• She is committed to diversity. “Diversity is fundamental and enriches all of us. It’s part of health equity, which has been my area of scholarship throughout my career,” she explains. “There have to be strong pipelines early on to make sure people have more opportunities for great jobs. Having a diverse faculty starts with opportunities and support of training before and throughout medical school, residency and fellowship programs.”
  • She values the partnership with community physicians. “If we’re going to provide great care to kids, we need to be strongly connected with community primary care clinicians and specialists,” she says. “We’re taking care of their patients and working as a team to provide the best care. Across the spectrum—inpatient, outpatient, post-acute care and home care—we need to make sure we’re on the same page and communicating well. I am a primary care physician myself, and I don’t think I could ever give that up. I love seeing patients, working with trainees and having a generalist and community perspective.”
  • She’s instilled a passion for service in her own children. Cheng and her husband have two grown children—a son, who until the COVID-19 pandemic, was in the Peace Corps in Costa Rica and recently started a new job as a legal assistant for migrant and refugee children; and a daughter, who is a third-year medical student.

Adjusting to COVID

Cheng recognizes that COVID-19 has changed the healthcare landscape, particularly in regard to clinical care, research, trainee education, the way we do business and the needs of patients and families.

“Fortunately, children aren’t experiencing the same acute morbidity and mortality that adults are with the disease, but it’s certainly affecting families,” she says. “And we are still learning about things, like Multi-Symptom Inflammatory Syndrome that affects kids as a late manifestation of COVID infection. The economic impact has resulted in increased unemployment, greater strain on the Medicaid budget, widening health disparities, mental stress, and more instances of domestic violence and child abuse.”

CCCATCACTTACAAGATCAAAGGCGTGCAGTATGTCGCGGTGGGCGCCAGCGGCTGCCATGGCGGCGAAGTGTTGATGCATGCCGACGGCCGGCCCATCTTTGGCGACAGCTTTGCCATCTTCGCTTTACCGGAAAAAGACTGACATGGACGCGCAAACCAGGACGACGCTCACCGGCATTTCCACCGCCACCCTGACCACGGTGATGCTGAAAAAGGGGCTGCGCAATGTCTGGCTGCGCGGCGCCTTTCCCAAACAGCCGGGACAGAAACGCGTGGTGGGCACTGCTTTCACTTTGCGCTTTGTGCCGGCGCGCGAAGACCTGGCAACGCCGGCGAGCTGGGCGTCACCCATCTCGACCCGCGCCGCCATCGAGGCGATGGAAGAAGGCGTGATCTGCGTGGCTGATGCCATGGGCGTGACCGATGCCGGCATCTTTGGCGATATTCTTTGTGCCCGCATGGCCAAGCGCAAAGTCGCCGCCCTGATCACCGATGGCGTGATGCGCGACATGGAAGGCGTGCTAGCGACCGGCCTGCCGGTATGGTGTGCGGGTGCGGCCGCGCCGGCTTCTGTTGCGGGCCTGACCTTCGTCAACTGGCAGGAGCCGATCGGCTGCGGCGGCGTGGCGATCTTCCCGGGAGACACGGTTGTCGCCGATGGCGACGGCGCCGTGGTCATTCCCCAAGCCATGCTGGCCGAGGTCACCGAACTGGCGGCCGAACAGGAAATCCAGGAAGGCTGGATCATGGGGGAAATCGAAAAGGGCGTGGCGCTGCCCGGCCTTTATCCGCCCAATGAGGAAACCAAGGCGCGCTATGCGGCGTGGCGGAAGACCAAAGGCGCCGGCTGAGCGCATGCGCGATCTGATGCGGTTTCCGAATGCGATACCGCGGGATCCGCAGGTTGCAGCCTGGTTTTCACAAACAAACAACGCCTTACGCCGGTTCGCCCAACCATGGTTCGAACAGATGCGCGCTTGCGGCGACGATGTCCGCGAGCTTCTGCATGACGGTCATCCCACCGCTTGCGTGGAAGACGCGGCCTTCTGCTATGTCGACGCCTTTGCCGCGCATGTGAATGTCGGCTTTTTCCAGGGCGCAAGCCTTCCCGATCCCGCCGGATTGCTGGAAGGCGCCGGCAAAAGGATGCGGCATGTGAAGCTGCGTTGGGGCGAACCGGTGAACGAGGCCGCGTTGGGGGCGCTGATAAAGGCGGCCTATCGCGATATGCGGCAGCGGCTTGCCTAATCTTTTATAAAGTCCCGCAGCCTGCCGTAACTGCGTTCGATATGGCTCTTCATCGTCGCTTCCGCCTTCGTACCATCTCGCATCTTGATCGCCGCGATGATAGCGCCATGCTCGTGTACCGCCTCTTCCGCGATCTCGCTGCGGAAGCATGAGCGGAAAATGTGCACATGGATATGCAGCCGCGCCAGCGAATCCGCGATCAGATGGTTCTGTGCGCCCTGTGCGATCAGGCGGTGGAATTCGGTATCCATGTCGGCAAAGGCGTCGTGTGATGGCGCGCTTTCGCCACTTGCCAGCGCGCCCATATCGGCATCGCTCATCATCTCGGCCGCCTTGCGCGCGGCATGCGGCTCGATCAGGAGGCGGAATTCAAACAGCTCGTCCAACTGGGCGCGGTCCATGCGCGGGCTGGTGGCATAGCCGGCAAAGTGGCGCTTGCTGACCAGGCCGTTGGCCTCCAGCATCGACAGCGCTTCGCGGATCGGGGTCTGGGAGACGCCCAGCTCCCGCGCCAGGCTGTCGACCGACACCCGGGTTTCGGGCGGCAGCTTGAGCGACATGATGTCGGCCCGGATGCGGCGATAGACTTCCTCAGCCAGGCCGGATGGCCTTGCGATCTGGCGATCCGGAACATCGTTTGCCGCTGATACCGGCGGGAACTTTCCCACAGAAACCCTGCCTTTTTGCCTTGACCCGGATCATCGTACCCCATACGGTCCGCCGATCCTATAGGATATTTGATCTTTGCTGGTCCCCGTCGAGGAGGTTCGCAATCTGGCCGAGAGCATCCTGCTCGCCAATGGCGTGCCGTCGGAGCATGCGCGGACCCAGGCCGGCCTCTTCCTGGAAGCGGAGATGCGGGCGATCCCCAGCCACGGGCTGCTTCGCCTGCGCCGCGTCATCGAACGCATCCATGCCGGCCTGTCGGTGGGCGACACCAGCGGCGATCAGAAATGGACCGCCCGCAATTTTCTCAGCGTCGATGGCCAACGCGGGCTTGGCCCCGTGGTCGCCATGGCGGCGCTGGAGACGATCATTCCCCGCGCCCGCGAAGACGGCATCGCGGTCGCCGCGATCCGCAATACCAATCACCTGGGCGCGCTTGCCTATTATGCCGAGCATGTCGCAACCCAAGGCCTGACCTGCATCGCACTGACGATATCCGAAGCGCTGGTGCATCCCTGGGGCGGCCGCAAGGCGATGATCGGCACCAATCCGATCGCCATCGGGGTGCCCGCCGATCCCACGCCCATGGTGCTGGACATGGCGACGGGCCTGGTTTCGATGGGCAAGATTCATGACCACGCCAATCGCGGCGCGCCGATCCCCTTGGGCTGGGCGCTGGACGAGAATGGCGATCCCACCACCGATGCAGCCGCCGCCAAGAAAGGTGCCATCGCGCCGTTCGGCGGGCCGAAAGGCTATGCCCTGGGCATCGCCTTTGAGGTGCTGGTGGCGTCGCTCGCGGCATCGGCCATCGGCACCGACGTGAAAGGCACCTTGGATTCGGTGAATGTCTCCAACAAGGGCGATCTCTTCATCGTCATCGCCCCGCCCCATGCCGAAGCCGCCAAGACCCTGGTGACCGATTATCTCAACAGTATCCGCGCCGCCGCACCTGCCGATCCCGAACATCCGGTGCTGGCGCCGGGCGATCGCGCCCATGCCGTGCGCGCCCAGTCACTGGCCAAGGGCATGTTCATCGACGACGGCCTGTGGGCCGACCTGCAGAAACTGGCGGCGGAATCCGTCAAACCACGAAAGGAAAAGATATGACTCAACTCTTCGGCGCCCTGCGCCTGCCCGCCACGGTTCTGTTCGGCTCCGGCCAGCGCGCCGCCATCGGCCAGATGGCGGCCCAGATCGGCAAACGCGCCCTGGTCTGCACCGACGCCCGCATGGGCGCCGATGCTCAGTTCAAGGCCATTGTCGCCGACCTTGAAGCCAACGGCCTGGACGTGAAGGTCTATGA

Care is also compromised as families feel less comfortable bringing their children in for checkups, which is reflected in a significant drop in immunization rates.

“The last thing we need is an outbreak of a vaccine-preventable illness on top of the COVID pandemic,” she says.

Telemedicine is an important part of the future, she believes, and being innovative in how we use digital health tools will be important to our vision of being a leader in improving child health.

“Cincinnati Children’s greatest strength is its people, whom I’m looking forward to meeting and getting to know,” she says. “It’s a place of excellence in clinical care, research and education, which is widely known in the pediatric community. We have a real commitment to the community and changing the outcome for kids through strong basic, clinical and translational research. That’s what attracted me to come here. I want to work with people who are as passionate about changing the outcome for kids as I am.”